From the time snow crystals fall from the sky to time they melt in the spring, the shape and structure of each crystal never stops changing. This is known as snow metamorphism.
Snow metamorphism determines if individual snow crystals are rounding (becoming stronger) or faceting (becoming weaker). The relationship between snow crystals ultimately dictates what kind of layer, strong or weak, is formed. The interaction between individual layers determines snowpack stability.
Three main variables drive change within the snowpack; temperature gradient, temperature, and pore space size. Of these three, temperature gradient is the most influential in determining crystal formation in an alpine snowpack (Avalanche Handbook, McClung/Schaerer).
Temperature gradient is the difference in temperature over a distance. If the temperature within the snowpack differs more than one degree Celsius per 10 centimeters of snow depth, a strong temperature gradient is present. These conditions cause individual grains to become angular and faceted. Faceted crystals can form weak layers that may persist within the snowpack for long periods of time.
Three primary types of persistent weak layers form in the northern Rockies; depth hoar, surface hoar, and near surface facets. These distinct weak layers form under strong temperature gradients and often produce dangerous avalanche conditions.
Depth hoar forms when a shallow snowpack is exposed to an extended period of cold and clear weather. Large cup-shaped facets form and may reach 4-10 mm in size. These grains are cohensionless and have a hard time bonding due to their angled structure and large size. Once depth hoar forms, it can be preserved in the snowpack by subsequent storms and create instability for weeks or even months.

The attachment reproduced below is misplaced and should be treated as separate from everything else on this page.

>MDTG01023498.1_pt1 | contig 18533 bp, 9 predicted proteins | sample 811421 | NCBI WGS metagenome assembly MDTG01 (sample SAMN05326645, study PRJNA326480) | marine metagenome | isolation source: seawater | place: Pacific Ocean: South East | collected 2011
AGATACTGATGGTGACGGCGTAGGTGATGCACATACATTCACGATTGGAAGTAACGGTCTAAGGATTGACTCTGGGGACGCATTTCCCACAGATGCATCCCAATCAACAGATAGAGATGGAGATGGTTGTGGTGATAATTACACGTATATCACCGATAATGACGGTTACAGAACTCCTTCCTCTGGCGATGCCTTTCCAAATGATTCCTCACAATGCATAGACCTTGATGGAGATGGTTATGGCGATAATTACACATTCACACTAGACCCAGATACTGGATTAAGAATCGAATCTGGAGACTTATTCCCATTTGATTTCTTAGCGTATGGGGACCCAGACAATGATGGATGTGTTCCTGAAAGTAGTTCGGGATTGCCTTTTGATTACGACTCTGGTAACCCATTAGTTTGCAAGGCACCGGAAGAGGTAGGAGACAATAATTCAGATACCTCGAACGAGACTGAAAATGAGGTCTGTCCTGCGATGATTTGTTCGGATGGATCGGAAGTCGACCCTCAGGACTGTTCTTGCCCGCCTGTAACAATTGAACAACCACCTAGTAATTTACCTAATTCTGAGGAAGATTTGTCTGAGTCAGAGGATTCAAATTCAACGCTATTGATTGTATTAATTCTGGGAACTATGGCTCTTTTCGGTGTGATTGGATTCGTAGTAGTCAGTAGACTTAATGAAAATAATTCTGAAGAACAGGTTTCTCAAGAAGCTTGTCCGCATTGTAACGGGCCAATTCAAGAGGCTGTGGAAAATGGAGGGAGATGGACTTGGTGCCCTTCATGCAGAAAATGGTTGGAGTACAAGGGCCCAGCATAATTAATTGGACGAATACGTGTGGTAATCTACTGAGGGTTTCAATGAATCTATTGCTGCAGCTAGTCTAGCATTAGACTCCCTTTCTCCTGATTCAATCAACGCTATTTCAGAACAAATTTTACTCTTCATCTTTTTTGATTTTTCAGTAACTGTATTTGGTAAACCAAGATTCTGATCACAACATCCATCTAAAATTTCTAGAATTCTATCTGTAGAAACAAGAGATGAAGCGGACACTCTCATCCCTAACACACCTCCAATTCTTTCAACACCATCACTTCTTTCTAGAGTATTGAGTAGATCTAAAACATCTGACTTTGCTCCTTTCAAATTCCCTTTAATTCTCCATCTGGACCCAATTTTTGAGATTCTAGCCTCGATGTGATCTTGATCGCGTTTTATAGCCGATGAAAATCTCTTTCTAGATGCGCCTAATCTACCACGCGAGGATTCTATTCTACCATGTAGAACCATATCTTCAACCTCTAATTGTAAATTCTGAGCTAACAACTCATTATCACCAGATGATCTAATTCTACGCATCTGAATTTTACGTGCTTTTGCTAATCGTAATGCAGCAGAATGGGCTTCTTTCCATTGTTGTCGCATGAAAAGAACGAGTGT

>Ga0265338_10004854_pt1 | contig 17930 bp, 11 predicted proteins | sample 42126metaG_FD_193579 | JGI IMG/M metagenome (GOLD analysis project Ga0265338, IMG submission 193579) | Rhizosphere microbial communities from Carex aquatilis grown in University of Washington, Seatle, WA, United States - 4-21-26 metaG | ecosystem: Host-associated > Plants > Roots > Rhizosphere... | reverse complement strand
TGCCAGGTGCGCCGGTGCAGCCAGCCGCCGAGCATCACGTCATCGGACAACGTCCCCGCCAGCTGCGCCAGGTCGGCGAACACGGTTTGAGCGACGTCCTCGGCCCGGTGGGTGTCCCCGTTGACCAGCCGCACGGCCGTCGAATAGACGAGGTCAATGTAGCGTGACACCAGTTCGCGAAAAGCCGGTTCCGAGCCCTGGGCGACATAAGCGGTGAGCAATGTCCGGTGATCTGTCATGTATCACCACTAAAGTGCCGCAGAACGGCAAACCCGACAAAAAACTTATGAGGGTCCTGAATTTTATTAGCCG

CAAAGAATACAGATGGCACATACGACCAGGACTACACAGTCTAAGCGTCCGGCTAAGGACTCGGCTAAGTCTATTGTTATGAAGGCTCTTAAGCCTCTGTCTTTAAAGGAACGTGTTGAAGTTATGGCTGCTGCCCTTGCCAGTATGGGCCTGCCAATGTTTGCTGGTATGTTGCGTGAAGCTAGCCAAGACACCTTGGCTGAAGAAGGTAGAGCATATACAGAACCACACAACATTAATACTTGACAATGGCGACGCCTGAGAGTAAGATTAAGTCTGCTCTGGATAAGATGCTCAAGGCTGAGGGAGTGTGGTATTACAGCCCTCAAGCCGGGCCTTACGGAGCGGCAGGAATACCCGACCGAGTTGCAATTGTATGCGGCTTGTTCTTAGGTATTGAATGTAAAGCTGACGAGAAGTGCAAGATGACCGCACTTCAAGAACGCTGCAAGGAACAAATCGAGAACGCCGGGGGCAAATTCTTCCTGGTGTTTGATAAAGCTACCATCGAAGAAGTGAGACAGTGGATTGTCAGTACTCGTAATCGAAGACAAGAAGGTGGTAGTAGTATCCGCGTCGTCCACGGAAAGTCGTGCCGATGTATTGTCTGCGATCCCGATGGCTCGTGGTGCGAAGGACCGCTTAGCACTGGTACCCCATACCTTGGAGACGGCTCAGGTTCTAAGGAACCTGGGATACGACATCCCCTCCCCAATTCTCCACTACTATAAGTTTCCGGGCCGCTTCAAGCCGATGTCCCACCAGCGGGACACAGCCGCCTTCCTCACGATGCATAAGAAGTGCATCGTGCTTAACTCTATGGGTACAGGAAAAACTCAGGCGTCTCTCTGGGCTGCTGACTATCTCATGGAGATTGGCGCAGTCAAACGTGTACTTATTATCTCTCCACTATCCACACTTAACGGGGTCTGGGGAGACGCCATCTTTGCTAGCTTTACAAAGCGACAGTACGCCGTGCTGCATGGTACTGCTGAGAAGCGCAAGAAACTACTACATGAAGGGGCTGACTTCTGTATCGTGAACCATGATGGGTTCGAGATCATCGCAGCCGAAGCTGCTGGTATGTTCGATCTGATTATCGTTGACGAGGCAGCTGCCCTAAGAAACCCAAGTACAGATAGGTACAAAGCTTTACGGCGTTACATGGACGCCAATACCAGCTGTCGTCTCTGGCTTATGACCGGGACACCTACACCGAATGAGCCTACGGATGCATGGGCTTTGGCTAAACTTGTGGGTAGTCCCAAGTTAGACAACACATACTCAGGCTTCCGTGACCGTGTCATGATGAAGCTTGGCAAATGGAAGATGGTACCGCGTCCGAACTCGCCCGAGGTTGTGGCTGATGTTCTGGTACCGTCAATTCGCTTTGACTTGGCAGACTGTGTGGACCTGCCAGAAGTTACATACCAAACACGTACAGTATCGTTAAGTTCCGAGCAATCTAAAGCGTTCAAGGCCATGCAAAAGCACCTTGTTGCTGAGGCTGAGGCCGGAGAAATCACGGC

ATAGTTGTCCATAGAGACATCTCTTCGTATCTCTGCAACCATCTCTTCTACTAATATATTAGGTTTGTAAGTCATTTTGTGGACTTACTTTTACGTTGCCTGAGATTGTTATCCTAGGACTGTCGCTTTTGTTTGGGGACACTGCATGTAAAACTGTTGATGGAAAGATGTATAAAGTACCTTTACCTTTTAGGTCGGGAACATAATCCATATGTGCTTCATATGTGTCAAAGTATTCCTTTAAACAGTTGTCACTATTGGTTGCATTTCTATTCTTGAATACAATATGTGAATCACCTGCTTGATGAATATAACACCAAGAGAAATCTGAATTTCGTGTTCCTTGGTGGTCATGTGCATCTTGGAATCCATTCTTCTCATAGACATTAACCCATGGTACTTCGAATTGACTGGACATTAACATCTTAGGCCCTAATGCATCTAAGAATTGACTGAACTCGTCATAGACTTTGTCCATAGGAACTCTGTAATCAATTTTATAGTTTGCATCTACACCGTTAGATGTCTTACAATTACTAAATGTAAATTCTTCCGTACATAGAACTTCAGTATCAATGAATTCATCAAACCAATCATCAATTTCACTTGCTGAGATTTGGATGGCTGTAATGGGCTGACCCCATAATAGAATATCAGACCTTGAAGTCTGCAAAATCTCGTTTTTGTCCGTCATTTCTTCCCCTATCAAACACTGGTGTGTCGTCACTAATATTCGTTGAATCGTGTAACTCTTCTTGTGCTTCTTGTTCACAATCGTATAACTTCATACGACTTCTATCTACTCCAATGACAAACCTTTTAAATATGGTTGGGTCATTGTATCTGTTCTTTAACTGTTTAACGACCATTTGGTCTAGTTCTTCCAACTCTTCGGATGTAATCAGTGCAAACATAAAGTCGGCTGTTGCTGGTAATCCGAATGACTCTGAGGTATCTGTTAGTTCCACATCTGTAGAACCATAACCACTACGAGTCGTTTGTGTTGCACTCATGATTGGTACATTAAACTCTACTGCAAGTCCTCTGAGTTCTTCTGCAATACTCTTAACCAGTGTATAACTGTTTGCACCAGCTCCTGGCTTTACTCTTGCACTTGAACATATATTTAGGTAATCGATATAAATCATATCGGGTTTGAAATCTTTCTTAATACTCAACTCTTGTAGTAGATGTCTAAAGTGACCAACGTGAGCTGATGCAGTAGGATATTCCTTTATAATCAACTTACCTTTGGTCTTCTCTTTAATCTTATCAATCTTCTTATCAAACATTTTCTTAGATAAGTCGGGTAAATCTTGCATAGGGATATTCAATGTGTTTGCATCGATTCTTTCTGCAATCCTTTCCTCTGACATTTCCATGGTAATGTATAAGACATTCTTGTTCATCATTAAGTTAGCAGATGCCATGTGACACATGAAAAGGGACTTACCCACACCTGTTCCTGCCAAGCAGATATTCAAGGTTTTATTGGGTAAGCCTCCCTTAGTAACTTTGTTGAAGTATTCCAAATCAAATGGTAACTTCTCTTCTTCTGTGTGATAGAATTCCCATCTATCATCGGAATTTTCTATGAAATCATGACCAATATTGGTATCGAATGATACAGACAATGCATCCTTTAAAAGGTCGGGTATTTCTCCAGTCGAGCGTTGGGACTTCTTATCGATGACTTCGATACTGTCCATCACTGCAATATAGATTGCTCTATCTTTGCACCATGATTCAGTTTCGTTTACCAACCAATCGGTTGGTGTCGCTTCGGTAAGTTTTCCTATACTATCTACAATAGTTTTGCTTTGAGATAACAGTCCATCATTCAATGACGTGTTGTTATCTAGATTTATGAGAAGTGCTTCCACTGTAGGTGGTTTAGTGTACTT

When the snowpack becomes deeper, only the top 15-20 cm’s of the snow surface will be affected by air temperature fluctuations. When the snowpack surface is subjected to fluctuating daytime and nighttime heating and cooling cycles (called diurnal fluctuations), the snowpack surface will begin to facet. The longer the snow surface is exposed to these temperature fluctuations, the weaker the snow surface will become.
A common type of facet layer formed by diurnal fluctuations is near surface facets. This persistent weak layer forms in-between storms and is responsible for nearly 60% of all avalanche accidents in southwest Montana (Birkeland, 1996). Near surface facets are smaller in size than depth hoar (1-2 mm) but they are quite pesky and can persist in the snowpack for long periods of time.
An equally dangerous weak layer is surface hoar. Surface hoar forms on cold clear nights - it is essentially frozen dew. What sets surface hoar apart from other types of facets is that it is created through the growth of new crystals and not the metamorphism of existing snow crystals. Surface hoar is fragile and is easily knocked down by wind or sun – it may remain standing in some areas and disappear in others. Once buried, sporadic distribution can make this layer very unpredictable. Buried layers of surface hoar are renowned for fracturing far and wide and can create avalanches that are capable of propagating into low-angle terrain.
The long and the short of it is that as snow sits on the surface of the Earth, its structure is in a constant state of flux until it melts or blows away. Knowing the processes by which the snow crystals change gives riders an advantage. Riders are ahead of the game when they can anticipate snowpack changes. Becoming an active observer of snow metamorphism can help riders make more educated decisions when riding in avalanche terrain.